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The Street That Cut Everything (BBC1)

Nick Robinson has a nice way with ordinary folk.

What's that sound? Ah, yes. Plinkety-plonk. Plinkety-plonk. Of course. It's the oh-so-ironic soundtrack - cue bouncy strings and jaunty glockenspiels - of yet another reality-show-cum-documentary in which ordinary people make themselves thoroughly disagreeable for the benefit of television cameras. Admittedly, this one, presented by the BBC's political editor, Nick Robinson, was wearing a serious disguise, asking the question: how would city dwellers survive if their council services disappeared for six weeks? But, in essence, we have been here before. Like Wife Swap, Come Dine With Me and all the rest, this was Lord of the Flies in suburbia, with email in place of the conch, and nasty, moaning grown-ups in place of the bullying schoolboys. William Golding has a lot to answer for, if you ask me.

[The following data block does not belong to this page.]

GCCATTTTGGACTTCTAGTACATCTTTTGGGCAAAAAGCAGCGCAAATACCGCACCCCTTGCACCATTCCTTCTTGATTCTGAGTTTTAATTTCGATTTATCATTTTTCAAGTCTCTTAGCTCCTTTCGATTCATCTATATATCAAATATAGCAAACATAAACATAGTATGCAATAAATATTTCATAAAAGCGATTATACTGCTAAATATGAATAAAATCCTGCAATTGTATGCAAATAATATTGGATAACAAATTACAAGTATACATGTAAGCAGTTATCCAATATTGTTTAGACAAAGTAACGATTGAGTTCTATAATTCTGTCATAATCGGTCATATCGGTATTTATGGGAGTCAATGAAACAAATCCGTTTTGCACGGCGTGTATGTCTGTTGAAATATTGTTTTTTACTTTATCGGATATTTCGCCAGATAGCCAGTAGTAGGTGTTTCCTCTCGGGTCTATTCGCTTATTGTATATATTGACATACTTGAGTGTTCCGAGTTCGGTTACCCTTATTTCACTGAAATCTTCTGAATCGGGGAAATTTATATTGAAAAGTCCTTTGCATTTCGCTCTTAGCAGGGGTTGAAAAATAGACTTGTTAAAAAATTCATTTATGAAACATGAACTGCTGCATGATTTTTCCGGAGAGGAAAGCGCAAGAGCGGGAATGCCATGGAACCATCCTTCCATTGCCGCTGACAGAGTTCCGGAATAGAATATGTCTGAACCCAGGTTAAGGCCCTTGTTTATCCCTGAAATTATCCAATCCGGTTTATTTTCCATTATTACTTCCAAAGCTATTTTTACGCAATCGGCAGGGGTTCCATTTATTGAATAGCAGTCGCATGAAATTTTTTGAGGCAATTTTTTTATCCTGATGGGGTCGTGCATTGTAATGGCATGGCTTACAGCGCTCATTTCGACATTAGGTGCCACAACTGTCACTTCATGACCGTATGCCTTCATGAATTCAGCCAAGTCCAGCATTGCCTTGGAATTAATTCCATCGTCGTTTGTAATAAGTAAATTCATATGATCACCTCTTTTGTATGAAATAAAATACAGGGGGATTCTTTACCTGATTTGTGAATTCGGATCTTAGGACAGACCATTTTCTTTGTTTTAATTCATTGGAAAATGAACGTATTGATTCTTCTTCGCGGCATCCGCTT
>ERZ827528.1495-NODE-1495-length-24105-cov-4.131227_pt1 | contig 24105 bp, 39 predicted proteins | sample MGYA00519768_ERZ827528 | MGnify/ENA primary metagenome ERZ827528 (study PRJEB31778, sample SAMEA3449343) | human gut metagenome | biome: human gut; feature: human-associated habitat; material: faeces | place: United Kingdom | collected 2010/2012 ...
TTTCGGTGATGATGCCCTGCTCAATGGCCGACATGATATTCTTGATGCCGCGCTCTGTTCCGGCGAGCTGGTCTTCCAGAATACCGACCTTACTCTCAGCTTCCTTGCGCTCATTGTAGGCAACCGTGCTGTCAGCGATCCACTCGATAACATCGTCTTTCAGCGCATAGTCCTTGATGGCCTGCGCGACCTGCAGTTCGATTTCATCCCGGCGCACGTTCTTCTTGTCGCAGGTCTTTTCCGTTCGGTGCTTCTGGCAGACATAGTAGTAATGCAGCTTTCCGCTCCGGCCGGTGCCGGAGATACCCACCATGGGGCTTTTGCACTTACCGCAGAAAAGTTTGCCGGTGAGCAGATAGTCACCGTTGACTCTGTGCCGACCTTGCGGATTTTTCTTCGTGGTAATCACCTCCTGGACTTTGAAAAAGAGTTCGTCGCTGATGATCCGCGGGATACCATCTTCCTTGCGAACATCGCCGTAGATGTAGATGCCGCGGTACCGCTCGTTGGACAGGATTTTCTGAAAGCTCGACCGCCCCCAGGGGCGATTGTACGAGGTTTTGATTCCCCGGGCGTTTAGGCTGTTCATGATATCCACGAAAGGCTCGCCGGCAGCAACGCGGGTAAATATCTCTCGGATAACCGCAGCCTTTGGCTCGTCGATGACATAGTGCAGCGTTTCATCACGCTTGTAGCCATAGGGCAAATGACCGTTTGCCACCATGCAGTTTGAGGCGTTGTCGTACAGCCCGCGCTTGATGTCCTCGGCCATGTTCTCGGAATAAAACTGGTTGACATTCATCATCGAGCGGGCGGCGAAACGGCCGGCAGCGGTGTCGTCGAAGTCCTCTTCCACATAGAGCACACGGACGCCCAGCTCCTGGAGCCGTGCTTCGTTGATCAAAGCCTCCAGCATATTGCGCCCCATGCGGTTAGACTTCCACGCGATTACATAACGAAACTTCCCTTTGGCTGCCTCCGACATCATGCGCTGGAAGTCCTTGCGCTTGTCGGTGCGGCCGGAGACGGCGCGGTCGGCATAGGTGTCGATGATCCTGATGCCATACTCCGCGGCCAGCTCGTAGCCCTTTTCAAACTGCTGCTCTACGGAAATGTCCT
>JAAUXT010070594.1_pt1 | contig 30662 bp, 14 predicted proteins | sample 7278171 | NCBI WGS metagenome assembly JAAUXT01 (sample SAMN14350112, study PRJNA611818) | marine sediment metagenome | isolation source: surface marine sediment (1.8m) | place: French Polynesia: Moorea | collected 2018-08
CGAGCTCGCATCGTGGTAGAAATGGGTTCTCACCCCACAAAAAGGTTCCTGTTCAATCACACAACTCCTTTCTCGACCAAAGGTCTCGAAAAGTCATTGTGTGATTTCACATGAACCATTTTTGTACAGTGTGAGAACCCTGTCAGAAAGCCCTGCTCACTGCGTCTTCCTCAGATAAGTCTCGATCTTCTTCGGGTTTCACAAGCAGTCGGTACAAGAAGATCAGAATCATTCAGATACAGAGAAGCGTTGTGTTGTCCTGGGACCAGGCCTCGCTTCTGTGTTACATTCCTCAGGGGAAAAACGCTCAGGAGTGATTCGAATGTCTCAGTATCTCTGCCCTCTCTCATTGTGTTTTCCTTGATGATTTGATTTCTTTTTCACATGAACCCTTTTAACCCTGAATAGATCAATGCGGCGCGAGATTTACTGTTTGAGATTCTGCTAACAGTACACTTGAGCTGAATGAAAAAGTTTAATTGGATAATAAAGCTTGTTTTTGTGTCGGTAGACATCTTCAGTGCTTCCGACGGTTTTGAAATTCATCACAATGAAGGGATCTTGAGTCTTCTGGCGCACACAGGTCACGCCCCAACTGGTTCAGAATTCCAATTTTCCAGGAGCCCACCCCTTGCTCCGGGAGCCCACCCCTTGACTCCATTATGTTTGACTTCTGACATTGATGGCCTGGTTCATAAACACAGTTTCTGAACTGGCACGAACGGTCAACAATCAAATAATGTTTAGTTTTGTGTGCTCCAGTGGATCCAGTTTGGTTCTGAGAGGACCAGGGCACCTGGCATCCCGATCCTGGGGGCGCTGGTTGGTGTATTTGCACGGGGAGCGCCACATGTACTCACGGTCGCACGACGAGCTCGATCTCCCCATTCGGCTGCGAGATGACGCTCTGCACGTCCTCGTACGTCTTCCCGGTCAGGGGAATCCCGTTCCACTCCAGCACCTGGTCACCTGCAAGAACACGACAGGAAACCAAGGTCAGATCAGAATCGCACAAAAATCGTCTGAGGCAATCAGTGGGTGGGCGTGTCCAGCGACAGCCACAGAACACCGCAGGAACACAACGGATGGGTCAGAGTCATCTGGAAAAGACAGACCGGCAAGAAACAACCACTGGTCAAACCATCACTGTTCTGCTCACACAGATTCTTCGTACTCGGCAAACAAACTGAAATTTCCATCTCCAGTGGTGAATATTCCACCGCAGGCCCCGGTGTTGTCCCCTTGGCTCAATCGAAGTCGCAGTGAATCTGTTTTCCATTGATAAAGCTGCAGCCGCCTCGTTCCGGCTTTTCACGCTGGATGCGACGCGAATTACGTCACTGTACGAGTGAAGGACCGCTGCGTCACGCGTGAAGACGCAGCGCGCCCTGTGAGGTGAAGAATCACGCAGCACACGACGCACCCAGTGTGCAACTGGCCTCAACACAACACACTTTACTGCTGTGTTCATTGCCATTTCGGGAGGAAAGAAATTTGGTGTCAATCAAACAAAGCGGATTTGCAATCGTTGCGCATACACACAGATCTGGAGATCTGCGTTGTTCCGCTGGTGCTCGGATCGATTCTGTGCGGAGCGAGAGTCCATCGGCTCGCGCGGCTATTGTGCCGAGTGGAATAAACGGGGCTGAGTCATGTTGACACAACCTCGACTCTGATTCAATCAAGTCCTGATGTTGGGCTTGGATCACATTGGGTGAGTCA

The city in question was Preston, a place whose chief claim to fame - as far as I'm concerned - is its excellent brutalist bus station by Keith Ingham and Charles Wilson. Sadly, though, we never got to see the bus station.

The action in The Street That Cut Everything (Monday 16 May, 9pm and 10.35pm) was restricted to a single boring cul-de-sac and the occasional public loo (I will return, clothes peg on nose, to these loos shortly).